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'What About That 25% CD Sales Drop?'
By Eric de Fontenay (Founder & Publisher)
(more articles from this author)
2003-05-12
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I remarked in Friday's editorial, "More Hot Air On File Sharing," that 'research' surveys by firms such as Nielsen/NetRatings and Ipsos were "about as accurate as the exit poll figures on election night... They hold about as much water as industry organization charts showing how CD sales started dropping as file sharing emerged." I went on to note that "what we are incapable of saying with any statistical & scientific certainty, despite all the 'significant' research, is what the net effect actually is, and not only on recorded music sales, but concert ticket sales, merchandising or even song plugging"

So naturally, I would receive the following question in my in-box: "So you're assuming that the drop in CD sales, which amounts to close to 25% over three years, has nothing to do with file sharing?"

First of all, my challenge was to all the bogus numbers being bandied about by supposed 'research' firms and industry organizations proclaiming they understand, nay, could measure the impact of file sharing. I believe we can both agree to give this about as much credence as the analysts' buy recommendation for Enron & WorldCom stock in 2001.

What I do not dispute, though, is the 'taketh/giveth' effect of file sharing that on the one hand threatens the recording industry's traditional business while on the other boosting concert sales and exposing otherwise unheard music. Clearly some artists feel that they can benefit from file sharing systems to sell music such as Ice T and Widespread Panic, to name a few. And while it is impossible to substantiate, I'll go out-on-the-limb and conjecture that artists such as 50 Cent & Eminem have benefited to some extent from file sharing. Nielsen/NetRatings latest findings, if they are to be believed, would provide some support to my unsubstantiated claim. Madonna's dueling with file sharers, on the flip side, may have created a climate that has hurt sales of her latest CD.

But that's the micro level and the question referred to the macro level effects on file sharing can best be summed by the following quote:"I'm curious how you explain the dramatic drop in CD sales since the beginning of Napster?" I do not dispute the logic of making some correlation between the popularization of file sharing and the drop in CD sales. But it is but one factor among several that impact CD sales (number & quality of releases, general economic conditions, industry's own reaction to digital music,...), and one that must be placed within context.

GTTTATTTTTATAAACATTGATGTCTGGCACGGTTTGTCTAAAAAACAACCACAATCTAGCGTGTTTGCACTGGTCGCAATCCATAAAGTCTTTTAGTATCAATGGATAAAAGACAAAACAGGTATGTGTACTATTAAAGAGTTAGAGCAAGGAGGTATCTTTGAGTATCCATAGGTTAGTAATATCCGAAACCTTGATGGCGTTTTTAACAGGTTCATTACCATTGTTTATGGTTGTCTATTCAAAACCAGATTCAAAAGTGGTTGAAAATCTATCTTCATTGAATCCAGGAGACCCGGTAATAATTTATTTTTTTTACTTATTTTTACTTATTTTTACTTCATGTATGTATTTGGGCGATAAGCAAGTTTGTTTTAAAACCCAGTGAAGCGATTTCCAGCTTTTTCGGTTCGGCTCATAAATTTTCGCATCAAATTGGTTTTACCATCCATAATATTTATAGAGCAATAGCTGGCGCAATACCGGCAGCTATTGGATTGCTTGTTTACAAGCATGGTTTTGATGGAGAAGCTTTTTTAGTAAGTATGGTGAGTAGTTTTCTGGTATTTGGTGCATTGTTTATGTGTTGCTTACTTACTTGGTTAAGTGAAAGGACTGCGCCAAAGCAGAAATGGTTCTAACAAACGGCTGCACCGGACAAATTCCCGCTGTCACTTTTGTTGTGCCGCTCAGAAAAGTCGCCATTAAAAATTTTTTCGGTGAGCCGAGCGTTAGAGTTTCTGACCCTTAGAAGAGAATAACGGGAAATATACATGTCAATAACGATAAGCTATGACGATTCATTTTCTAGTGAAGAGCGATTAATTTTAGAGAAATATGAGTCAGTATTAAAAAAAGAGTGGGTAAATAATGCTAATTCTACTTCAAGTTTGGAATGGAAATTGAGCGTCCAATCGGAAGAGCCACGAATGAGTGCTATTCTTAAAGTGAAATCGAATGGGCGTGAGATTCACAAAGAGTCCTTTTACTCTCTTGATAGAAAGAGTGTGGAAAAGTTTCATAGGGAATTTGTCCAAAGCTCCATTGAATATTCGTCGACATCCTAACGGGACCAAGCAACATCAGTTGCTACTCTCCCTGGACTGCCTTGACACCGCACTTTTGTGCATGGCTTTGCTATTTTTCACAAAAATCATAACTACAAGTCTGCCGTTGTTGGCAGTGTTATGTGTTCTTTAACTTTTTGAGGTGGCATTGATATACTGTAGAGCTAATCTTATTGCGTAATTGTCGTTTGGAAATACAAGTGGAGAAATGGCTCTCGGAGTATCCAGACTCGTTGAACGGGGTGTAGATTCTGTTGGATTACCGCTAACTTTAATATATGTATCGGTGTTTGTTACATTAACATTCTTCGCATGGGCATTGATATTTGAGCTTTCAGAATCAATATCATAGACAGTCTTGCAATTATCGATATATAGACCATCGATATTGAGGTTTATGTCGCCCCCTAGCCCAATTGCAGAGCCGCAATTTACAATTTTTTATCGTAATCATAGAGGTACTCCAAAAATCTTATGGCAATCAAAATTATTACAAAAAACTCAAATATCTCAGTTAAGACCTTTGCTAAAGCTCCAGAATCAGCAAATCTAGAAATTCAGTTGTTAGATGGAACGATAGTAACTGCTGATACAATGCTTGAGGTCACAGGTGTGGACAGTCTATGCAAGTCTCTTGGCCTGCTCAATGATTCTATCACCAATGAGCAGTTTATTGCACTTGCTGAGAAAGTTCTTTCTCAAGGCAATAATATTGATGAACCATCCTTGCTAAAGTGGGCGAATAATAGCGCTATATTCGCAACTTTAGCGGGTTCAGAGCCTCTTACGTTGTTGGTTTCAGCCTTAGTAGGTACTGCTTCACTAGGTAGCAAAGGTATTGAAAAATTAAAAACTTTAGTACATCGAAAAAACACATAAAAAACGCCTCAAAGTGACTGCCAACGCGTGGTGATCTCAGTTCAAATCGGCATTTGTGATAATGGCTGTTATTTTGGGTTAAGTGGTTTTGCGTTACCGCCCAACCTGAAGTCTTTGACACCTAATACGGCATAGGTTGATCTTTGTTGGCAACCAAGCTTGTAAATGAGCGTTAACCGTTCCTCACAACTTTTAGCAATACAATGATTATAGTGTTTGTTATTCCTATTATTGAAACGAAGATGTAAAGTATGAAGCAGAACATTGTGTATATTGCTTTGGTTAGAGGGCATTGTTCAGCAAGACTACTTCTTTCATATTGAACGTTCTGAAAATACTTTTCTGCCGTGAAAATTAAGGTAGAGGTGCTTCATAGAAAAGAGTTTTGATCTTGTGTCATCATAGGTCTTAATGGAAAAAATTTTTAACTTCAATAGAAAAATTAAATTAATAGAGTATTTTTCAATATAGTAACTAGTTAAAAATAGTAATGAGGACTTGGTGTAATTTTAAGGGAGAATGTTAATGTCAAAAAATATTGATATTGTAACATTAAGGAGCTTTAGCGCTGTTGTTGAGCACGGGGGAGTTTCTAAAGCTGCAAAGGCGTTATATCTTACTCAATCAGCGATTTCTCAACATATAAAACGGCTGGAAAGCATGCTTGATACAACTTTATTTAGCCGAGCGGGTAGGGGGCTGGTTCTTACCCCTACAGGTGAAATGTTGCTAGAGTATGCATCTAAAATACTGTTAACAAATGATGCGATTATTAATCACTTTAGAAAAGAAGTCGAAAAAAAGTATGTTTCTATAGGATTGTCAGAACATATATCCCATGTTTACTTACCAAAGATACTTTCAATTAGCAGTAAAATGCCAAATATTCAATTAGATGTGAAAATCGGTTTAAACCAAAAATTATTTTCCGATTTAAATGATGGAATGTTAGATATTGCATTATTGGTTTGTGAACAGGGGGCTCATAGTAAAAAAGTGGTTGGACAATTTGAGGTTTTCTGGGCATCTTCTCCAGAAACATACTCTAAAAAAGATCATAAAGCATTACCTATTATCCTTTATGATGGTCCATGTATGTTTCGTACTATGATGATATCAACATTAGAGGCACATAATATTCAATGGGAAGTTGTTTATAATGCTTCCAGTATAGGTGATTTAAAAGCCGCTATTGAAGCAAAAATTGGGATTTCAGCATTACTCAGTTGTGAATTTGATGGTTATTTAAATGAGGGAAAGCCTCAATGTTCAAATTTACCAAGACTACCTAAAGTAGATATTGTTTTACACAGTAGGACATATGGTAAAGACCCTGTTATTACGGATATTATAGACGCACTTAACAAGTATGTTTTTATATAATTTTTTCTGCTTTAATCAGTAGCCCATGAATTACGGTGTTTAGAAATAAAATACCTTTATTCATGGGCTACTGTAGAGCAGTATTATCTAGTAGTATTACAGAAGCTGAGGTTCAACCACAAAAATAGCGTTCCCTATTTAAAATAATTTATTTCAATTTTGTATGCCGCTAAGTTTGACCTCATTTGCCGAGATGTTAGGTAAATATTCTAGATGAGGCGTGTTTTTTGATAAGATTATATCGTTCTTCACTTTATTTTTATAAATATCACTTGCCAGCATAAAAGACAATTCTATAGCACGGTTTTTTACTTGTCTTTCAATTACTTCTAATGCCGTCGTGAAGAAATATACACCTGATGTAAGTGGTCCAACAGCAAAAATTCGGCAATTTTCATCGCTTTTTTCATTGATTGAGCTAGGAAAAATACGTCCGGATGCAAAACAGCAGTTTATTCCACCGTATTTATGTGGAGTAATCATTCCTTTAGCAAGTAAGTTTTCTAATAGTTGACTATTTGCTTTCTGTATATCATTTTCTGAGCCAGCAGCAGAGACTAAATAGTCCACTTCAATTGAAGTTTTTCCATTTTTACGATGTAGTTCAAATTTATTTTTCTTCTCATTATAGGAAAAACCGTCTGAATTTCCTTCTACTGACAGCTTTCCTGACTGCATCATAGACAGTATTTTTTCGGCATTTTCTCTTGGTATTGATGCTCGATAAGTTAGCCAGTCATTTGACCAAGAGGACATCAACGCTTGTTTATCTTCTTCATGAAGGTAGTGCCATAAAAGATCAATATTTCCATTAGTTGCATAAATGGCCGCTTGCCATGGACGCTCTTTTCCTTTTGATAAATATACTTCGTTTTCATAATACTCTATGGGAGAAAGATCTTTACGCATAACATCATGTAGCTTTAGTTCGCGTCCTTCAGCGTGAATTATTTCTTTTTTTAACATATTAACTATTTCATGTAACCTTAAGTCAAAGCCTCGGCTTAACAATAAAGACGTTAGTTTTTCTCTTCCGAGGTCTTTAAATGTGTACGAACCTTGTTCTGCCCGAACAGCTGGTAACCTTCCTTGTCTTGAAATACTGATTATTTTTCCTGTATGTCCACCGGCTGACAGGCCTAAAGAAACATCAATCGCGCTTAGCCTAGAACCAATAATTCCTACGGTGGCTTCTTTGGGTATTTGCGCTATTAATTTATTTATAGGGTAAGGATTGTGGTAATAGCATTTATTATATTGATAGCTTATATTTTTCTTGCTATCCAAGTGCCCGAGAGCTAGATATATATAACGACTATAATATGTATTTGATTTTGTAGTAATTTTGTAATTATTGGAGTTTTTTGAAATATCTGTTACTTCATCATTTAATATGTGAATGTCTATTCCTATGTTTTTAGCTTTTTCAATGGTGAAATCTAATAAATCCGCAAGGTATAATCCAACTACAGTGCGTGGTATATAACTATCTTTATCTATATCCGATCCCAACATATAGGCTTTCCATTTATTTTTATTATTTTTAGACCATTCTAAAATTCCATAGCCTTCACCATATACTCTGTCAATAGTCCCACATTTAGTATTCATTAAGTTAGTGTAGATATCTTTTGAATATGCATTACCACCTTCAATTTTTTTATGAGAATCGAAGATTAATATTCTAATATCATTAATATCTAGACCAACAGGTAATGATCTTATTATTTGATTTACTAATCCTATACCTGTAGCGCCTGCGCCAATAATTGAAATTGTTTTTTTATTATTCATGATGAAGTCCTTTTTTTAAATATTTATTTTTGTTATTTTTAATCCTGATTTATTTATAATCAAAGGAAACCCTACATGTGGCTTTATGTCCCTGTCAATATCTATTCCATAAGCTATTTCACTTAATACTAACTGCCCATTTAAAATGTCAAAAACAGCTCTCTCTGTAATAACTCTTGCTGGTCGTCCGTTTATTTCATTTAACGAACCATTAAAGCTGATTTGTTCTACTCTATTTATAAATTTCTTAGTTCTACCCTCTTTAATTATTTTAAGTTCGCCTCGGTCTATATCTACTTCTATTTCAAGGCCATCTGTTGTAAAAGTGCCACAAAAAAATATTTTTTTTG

I've spoken at length on how the recording industry is mis-positioned in the new and evolving music marketplace. File sharing certainly changes the rules of the game and the recording industry happens to find itself with the worst hand in the reshuffle. The same could be said for IBM's mainframes or AT&T's microwave long distance network. Fiber optics eliminated AT&T's government-sanctioned 'natural' monopoly hold over the lucrative long distance markets. But AT&T adapted while IBM has turned into a leader in its industry. The recording industry will also need to adapt, and fast.

Other entertainment sectors, such as video gaming and film, continue to see record sales despite growing piracy. This is due largely to their adaptability and product development. And while pirated versions of major software applications, from PhotoShop to MS Office, have been easily available on the Net, it has not prevented Adobe & Microsoft from establishing very profitable businesses. I've also noted in past editorials that other sectors of the broader music industry, ranging from musical instruments, software sales and concert attendance, may in fact be the beneficiaries, in part, to file sharing. Guitar Center's CEO certainly believes so.

The major difference between the above sectors and the recording industry are extensive: lack of innovative product development (compare a CD to a DVD), over-inflated pricing (like the soundtrack CD being more expensive than the movie DVD), devaluation of their traditional production and distribution chain, changing dynamics of marketing/branding... that have not only prevented it from benefiting from the digital revolution, but left it out-of-touch with the new marketplace.


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